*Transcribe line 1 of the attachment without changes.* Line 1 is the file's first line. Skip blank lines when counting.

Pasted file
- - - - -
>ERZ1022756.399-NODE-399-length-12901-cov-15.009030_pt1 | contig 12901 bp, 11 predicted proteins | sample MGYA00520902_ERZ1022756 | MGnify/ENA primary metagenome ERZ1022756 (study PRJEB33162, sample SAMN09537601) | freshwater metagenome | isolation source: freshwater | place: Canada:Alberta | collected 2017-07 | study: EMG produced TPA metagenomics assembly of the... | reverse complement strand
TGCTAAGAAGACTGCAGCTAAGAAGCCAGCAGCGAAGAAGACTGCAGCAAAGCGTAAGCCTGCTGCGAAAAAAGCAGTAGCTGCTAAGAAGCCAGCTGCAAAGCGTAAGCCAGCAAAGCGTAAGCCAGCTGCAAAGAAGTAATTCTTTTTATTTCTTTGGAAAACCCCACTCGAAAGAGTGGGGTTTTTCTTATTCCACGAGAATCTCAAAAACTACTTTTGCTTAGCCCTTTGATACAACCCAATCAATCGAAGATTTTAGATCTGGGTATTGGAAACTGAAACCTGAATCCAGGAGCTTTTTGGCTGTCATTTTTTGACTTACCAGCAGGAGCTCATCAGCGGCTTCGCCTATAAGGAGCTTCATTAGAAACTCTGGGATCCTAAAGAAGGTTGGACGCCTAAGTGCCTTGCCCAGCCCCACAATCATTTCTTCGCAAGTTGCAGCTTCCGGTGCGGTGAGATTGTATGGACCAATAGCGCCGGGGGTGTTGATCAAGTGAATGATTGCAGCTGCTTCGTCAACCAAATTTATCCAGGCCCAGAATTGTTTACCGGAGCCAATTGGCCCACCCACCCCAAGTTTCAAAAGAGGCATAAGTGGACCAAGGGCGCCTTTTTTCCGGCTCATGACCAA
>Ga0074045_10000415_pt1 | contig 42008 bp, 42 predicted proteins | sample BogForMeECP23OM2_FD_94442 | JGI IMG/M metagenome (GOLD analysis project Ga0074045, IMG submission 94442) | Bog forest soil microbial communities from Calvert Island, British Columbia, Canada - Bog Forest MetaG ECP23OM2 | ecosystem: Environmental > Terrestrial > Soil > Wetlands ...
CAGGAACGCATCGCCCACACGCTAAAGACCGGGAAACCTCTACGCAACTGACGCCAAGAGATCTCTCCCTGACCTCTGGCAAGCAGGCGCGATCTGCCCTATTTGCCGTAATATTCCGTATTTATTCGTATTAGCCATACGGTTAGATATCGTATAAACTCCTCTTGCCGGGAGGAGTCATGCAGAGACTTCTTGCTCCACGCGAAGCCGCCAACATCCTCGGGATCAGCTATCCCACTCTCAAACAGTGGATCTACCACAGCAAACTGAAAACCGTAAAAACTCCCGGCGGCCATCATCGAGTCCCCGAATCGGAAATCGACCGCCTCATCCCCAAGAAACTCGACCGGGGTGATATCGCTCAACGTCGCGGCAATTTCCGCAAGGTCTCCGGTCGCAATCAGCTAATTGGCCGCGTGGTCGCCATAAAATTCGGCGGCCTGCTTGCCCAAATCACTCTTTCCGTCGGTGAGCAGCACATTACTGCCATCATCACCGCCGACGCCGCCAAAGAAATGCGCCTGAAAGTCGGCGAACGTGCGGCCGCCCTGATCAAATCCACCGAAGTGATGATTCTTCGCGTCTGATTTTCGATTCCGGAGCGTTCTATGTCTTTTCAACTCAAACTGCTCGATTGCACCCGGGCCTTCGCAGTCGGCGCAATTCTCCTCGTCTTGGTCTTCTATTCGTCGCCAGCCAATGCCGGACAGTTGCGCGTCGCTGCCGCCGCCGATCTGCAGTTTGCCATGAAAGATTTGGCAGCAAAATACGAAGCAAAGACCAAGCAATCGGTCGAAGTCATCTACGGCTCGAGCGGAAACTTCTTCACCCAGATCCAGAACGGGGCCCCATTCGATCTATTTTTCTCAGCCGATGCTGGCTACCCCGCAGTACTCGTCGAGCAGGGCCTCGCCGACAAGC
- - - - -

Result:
>ERZ1022756.399-NODE-399-length-12901-cov-15.009030_pt1 | contig 12901 bp, 11 predicted proteins | sample MGYA00520902_ERZ1022756 | MGnify/ENA primary metagenome ERZ1022756 (study PRJEB33162, sample SAMN09537601) | freshwater metagenome | isolation source: freshwater | place: Canada:Alberta | collected 2017-07 | study: EMG produced TPA metagenomics assembly of the... | reverse complement strand